Young architect tries to capture old Saigon before it’s gone

Thanh Nien News

Email Print

The Saigon Tax Center bearing its old French colonial signboard. The image will be included in the forthcoming book, "Old Saigon" by architect Le Hung Trong. Photo supplied The Saigon Tax Center bearing its old French colonial signboard. The image will be included in the forthcoming book, "Old Saigon" by architect Le Hung Trong. Photo supplied


A young Ho Chi Minh City architect will release a book that seeks to capture the beauty of the town's disappearing past
The book “Sai Gon Xua” (Old Saigon) will be published in January and attempt to preserve the relics of what's often called Saigon's “golden age” in beautifully-rendered pen and ink drawings, according to the author Le Hung Trong.
Trong was born and raised in the south central province of Ninh Thuan and blossomed in Ho Chi Minh City.
“Saigon is where I found myself, where I nurtured my dream of becoming an architect and accomplishing something good," he said.
“My commitment to architecture has inspired my unconditional love for Saigon’s historical treasures,” the 30-year-old said in an interview with Tuoi Tre newspaper.
His book is set for release at a time when the city is seemingly demolishing every relic of its past in its path toward development.
The century-old trees that once lined Nguyen Hue and Ton Duc Thang streets have been fallen to make way for the country’s first metro line and the city's 134-year-old Saigon Tax Center is slated to suffer the same fate.
A stand of willows that once thrived in the circle at Nguyen Hue and Le Loi is also among the casualties of the coming train line.
Trong said that while these places may change, their images will remain forever in his mind.
He is releasing the book so those places will survive for others as well.
“It takes a lot of time to build, but it’s easy to destroy,” Trong told Tuoi Tre.

Le Hung Trong with his book "Old Saigon" that is to be released in January 2015. Photo: Nguyen Khanh/Tuoi Tre
“I always believe in the connection between the past, present and future, so there’s no reason our generation shouldn't preserve a few good memories of Saigon's greatest assets.”
Trong says he wants to produce a study of Saigon as a young person.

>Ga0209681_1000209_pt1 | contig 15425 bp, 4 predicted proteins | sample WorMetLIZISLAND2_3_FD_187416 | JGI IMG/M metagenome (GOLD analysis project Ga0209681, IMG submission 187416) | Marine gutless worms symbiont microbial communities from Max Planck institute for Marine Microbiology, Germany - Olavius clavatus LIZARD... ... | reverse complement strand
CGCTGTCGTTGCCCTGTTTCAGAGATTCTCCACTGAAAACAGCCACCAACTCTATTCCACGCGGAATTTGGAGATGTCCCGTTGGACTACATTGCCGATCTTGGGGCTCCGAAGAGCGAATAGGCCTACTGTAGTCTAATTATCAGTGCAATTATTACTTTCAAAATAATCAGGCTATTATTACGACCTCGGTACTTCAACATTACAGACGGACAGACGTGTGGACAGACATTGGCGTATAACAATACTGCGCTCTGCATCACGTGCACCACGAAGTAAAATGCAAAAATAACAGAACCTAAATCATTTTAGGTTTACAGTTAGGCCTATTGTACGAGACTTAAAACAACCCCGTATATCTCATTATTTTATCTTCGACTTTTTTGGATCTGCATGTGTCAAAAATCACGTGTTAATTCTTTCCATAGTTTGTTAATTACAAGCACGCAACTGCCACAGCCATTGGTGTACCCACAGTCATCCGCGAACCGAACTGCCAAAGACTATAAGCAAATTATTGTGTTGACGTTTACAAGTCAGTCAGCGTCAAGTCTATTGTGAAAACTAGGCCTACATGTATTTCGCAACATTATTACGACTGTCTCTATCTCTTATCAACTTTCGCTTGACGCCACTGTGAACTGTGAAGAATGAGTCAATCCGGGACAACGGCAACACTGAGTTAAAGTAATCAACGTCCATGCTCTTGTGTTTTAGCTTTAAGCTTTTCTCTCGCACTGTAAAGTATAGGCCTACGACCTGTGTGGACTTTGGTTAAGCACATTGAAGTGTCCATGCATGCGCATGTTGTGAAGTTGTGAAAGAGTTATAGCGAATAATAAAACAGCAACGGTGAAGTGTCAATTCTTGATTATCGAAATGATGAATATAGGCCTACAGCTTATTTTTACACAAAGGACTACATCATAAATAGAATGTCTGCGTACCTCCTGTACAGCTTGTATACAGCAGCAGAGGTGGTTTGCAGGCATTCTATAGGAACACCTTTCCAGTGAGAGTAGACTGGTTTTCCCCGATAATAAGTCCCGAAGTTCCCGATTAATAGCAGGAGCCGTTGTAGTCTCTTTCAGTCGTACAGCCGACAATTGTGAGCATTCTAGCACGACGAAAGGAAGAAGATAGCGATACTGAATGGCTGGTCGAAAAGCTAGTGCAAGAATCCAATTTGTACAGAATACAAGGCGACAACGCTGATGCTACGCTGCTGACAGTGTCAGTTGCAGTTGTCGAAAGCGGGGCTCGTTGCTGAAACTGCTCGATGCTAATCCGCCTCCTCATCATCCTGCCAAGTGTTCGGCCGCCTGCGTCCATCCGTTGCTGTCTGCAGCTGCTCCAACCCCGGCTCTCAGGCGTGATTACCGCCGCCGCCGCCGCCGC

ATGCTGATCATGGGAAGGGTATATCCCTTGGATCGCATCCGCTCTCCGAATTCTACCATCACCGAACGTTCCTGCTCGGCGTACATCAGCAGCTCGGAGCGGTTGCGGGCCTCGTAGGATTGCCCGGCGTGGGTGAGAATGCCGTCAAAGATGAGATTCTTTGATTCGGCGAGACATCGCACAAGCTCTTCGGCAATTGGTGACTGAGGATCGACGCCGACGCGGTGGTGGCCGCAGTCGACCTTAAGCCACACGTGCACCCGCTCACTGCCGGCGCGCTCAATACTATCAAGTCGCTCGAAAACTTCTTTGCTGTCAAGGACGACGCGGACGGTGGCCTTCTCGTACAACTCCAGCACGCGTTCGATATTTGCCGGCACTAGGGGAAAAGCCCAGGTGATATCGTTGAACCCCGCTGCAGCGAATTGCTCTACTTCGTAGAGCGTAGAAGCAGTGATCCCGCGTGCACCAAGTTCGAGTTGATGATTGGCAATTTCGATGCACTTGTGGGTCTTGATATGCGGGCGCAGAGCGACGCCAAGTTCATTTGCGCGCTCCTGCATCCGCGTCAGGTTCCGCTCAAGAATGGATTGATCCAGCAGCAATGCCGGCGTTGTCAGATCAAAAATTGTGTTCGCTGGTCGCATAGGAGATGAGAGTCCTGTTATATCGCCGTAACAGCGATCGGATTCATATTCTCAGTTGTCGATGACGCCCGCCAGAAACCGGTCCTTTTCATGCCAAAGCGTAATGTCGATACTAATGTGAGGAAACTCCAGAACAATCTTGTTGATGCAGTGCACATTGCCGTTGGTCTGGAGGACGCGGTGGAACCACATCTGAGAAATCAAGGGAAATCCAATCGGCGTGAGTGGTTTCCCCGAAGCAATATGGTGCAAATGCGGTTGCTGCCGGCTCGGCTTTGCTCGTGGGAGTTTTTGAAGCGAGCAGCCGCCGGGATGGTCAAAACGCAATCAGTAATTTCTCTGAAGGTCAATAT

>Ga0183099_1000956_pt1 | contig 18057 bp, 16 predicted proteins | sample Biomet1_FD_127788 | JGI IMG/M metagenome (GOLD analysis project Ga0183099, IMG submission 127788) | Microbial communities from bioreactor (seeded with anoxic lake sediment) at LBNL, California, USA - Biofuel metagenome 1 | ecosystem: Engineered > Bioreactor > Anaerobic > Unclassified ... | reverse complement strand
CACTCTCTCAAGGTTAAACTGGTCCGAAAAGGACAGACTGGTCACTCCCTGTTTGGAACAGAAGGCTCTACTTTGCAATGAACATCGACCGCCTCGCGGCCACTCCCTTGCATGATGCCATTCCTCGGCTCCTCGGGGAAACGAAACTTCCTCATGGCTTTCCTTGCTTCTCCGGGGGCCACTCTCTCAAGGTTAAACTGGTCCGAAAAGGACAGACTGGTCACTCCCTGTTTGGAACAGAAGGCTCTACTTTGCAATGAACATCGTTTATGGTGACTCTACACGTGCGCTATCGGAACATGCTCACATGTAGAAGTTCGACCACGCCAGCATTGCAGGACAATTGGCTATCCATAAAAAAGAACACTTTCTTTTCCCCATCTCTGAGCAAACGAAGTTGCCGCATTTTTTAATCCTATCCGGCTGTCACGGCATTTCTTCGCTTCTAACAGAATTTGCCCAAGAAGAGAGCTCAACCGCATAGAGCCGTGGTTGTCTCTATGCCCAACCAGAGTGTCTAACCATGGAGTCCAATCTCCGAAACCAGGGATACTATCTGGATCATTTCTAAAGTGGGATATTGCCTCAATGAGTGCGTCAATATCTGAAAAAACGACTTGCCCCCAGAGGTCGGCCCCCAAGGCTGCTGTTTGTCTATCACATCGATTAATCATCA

He also hopes to contribute something valuable to the existing body of work that made his book possible.
“When I was writing and painting this book, I relied on a lot of valuable information generated by some major researchers.
“Now my little book can do some good too,” he said. 
Trong went to HCMC after finishing high school to study architecture at Van Lang University.
In 2006, he graduated at the top of his class.
Two years ago, he started painting Saigon’s most iconic destinations, including the Nha Rong Wharf, the Saigon Central Post Office, the Opera House, the Notre Dame Cathedral, and Binh Tay wholesale market – the commercial center of Chinatown.

Binh Tay market as depicted in Le Hung Trong's "Old Saigon."

Trong arranged the watercolor pen images in the order in which he produced them and each image incorporates elements of building exterior and interiors.
The Tax Center piece features a Coq Gaulois (the Gallic Rooster) bearing the French insignia GMC (Les Grands Magasins Charner) while the Binh Tay market looks like a Chinese palace surrounded by market stalls selling ingredients like lap xuong (Chinese sausage).

A supplied photo shows Saigon's old vehicles being illustrated by Le Hung Trong in his upcoming book "Old Saigon"
The GMC board was destroyed by repeated efforts to restore it, but Trong incorporated the sign in his image “to show respect to history.”
In addition to paintings of 12 historic buildings, the book also contains sketches of iconic vehicles used in Saigon, including the Honda Super Cub and the Lambretta.
Journalist Pham Cong Luan, who has written several popular tomes on Ho Chi Minh City, said Trong’s book makes him “optimistic” about the future of the city.
“The very young people, the builders of Saigon's future, exhibit great pride and love for the city's past beauty, even though they have no direct memories of that,” Luan said.
They will protect the streets and trees they love, and call for the community to do the same, he said.
Sài Gòn.Saigon, a Facebook page Trong created to promote his book and to post old photos of the city, has received nearly 24,600 Likes on Facebook.
The project inspired singers Au Bao Ngan (The Voice Vietnam 2013) and Minh Thuy (Vietnam Idol 2014) to announce a plan to record a CD of Saigon songs.
An exhibition of old Saigon paintings will be held at the book's release.
Proceeds from the sale of the book, which is being published by Phuong Nam, will go to charity, Trong said.

More Arts & Culture News